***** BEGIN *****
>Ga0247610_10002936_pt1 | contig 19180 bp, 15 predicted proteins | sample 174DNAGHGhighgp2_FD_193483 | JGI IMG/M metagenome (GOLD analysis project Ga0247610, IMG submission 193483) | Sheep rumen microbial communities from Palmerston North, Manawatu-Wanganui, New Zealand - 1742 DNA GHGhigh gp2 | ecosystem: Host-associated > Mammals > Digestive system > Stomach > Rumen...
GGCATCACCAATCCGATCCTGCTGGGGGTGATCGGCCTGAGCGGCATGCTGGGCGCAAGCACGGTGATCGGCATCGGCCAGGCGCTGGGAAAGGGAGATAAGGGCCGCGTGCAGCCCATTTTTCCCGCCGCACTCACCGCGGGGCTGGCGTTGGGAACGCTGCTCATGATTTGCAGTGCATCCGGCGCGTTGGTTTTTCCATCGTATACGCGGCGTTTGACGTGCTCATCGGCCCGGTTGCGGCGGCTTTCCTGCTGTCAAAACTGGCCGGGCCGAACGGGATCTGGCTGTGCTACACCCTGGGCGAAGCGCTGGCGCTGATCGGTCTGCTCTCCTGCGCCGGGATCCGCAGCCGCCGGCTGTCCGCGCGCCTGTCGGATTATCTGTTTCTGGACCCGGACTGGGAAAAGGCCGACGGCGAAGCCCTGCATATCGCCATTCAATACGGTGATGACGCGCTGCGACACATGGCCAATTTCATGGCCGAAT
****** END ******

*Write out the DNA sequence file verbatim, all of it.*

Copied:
>Ga0247610_10002936_pt1 | contig 19180 bp, 15 predicted proteins | sample 174DNAGHGhighgp2_FD_193483 | JGI IMG/M metagenome (GOLD analysis project Ga0247610, IMG submission 193483) | Sheep rumen microbial communities from Palmerston North, Manawatu-Wanganui, New Zealand - 1742 DNA GHGhigh gp2 | ecosystem: Host-associated > Mammals > Digestive system > Stomach > Rumen...
GGCATCACCAATCCGATCCTGCTGGGGGTGATCGGCCTGAGCGGCATGCTGGGCGCAAGCACGGTGATCGGCATCGGCCAGGCGCTGGGAAAGGGAGATAAGGGCCGCGTGCAGCCCATTTTTCCCGCCGCACTCACCGCGGGGCTGGCGTTGGGAACGCTGCTCATGATTTGCAGTGCATCCGGCGCGTTGGTTTTTCCATCGTATACGCGGCGTTTGACGTGCTCATCGGCCCGGTTGCGGCGGCTTTCCTGCTGTCAAAACTGGCCGGGCCGAACGGGATCTGGCTGTGCTACACCCTGGGCGAAGCGCTGGCGCTGATCGGTCTGCTCTCCTGCGCCGGGATCCGCAGCCGCCGGCTGTCCGCGCGCCTGTCGGATTATCTGTTTCTGGACCCGGACTGGGAAAAGGCCGACGGCGAAGCCCTGCATATCGCCATTCAATACGGTGATGACGCGCTGCGACACATGGCCAATTTCATGGCCGAAT